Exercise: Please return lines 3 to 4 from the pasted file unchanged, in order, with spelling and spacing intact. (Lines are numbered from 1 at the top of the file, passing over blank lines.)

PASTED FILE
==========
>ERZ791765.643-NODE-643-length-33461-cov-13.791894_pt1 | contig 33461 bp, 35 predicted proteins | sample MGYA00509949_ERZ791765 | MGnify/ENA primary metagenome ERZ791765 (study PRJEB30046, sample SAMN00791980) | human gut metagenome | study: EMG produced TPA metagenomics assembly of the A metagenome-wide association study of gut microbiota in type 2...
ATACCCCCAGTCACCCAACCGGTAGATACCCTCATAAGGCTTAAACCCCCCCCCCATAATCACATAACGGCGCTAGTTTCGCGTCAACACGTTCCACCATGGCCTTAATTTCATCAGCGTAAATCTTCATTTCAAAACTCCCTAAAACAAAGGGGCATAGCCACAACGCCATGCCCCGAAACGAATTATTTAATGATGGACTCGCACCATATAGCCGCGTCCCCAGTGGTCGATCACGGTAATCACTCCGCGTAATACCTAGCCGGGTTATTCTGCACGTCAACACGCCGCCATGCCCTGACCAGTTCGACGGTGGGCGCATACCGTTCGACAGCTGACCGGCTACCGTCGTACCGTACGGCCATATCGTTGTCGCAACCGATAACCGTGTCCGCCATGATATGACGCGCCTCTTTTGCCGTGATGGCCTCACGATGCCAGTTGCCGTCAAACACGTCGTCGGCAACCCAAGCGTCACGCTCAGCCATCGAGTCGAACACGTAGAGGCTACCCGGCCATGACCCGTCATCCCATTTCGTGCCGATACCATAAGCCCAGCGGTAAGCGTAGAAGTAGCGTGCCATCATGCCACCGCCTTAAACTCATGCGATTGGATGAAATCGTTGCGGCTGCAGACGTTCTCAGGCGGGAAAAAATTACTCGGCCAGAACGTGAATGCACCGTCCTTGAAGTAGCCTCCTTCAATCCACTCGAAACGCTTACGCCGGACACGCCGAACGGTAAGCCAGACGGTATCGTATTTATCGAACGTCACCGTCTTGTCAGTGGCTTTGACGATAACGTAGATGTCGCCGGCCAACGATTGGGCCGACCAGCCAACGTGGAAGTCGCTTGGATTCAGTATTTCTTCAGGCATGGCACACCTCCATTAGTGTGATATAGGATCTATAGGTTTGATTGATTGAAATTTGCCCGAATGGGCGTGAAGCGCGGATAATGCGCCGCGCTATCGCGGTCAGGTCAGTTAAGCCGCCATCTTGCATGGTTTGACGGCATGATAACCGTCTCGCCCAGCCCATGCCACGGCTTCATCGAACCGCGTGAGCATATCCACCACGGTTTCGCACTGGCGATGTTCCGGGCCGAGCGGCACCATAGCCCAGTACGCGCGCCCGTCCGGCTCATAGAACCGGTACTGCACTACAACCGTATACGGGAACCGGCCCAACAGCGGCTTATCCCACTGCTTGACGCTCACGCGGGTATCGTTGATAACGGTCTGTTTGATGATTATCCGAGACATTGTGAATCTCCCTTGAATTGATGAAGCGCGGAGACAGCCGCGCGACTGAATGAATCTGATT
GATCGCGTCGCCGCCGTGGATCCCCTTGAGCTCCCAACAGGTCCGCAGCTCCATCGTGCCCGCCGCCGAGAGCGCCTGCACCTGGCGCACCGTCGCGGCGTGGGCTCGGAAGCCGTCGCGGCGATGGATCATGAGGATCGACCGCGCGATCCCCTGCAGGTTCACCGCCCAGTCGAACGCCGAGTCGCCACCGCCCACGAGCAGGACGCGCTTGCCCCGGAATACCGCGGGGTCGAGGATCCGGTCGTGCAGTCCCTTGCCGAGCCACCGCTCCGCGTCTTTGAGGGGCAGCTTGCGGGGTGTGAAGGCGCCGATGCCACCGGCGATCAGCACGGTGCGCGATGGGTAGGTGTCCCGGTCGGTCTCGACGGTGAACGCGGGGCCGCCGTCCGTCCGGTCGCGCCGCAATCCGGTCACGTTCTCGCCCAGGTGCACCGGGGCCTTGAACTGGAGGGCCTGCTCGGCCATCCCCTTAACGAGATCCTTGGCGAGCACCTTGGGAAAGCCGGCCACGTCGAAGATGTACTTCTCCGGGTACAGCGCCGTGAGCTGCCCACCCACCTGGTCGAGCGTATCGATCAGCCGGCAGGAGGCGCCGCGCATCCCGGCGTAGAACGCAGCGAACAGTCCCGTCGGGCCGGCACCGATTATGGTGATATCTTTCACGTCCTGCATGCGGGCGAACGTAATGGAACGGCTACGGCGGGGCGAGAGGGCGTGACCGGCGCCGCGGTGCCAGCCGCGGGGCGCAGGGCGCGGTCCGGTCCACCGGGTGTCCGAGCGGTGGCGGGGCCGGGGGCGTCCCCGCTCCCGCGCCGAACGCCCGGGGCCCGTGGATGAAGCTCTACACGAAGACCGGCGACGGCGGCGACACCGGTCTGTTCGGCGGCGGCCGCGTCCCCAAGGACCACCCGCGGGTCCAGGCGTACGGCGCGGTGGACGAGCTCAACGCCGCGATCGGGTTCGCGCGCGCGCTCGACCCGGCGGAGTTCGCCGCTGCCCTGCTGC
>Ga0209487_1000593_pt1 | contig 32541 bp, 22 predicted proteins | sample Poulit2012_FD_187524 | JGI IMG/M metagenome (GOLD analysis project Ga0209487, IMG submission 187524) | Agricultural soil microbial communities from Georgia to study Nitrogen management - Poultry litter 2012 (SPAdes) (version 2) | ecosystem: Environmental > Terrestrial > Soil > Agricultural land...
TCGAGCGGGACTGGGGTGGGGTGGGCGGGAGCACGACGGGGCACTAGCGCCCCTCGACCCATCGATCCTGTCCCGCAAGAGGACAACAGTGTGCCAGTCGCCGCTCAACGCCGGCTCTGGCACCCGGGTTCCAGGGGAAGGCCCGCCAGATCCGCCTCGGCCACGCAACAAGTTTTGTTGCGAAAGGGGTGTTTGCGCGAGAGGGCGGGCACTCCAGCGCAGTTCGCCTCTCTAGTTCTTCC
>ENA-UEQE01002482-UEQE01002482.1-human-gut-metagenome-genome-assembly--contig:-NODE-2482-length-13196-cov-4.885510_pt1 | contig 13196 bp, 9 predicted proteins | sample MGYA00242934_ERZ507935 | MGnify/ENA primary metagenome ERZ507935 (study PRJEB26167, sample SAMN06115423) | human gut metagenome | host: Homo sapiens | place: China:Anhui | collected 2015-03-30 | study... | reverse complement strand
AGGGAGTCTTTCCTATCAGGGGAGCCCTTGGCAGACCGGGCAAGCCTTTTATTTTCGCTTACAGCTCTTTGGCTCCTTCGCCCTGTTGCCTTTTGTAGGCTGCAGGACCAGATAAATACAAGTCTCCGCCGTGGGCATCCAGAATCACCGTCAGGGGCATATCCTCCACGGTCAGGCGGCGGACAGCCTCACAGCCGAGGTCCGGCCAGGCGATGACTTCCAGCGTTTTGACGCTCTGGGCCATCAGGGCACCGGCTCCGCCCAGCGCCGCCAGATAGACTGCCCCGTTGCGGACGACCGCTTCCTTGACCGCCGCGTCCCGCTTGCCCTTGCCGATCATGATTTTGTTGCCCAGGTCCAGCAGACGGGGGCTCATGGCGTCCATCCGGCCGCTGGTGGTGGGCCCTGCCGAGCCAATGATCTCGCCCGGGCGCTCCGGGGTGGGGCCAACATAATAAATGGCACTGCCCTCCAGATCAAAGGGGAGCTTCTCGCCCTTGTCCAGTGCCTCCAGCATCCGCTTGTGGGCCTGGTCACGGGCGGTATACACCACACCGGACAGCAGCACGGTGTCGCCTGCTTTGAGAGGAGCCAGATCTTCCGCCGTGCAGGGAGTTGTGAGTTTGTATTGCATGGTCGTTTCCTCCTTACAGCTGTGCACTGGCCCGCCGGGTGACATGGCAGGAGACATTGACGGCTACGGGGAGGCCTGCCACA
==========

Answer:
GATCGCGTCGCCGCCGTGGATCCCCTTGAGCTCCCAACAGGTCCGCAGCTCCATCGTGCCCGCCGCCGAGAGCGCCTGCACCTGGCGCACCGTCGCGGCGTGGGCTCGGAAGCCGTCGCGGCGATGGATCATGAGGATCGACCGCGCGATCCCCTGCAGGTTCACCGCCCAGTCGAACGCCGAGTCGCCACCGCCCACGAGCAGGACGCGCTTGCCCCGGAATACCGCGGGGTCGAGGATCCGGTCGTGCAGTCCCTTGCCGAGCCACCGCTCCGCGTCTTTGAGGGGCAGCTTGCGGGGTGTGAAGGCGCCGATGCCACCGGCGATCAGCACGGTGCGCGATGGGTAGGTGTCCCGGTCGGTCTCGACGGTGAACGCGGGGCCGCCGTCCGTCCGGTCGCGCCGCAATCCGGTCACGTTCTCGCCCAGGTGCACCGGGGCCTTGAACTGGAGGGCCTGCTCGGCCATCCCCTTAACGAGATCCTTGGCGAGCACCTTGGGAAAGCCGGCCACGTCGAAGATGTACTTCTCCGGGTACAGCGCCGTGAGCTGCCCACCCACCTGGTCGAGCGTATCGATCAGCCGGCAGGAGGCGCCGCGCATCCCGGCGTAGAACGCAGCGAACAGTCCCGTCGGGCCGGCACCGATTATGGTGATATCTTTCACGTCCTGCATGCGGGCGAACGTAATGGAACGGCTACGGCGGGGCGAGAGGGCGTGACCGGCGCCGCGGTGCCAGCCGCGGGGCGCAGGGCGCGGTCCGGTCCACCGGGTGTCCGAGCGGTGGCGGGGCCGGGGGCGTCCCCGCTCCCGCGCCGAACGCCCGGGGCCCGTGGATGAAGCTCTACACGAAGACCGGCGACGGCGGCGACACCGGTCTGTTCGGCGGCGGCCGCGTCCCCAAGGACCACCCGCGGGTCCAGGCGTACGGCGCGGTGGACGAGCTCAACGCCGCGATCGGGTTCGCGCGCGCGCTCGACCCGGCGGAGTTCGCCGCTGCCCTGCTGC
>Ga0209487_1000593_pt1 | contig 32541 bp, 22 predicted proteins | sample Poulit2012_FD_187524 | JGI IMG/M metagenome (GOLD analysis project Ga0209487, IMG submission 187524) | Agricultural soil microbial communities from Georgia to study Nitrogen management - Poultry litter 2012 (SPAdes) (version 2) | ecosystem: Environmental > Terrestrial > Soil > Agricultural land...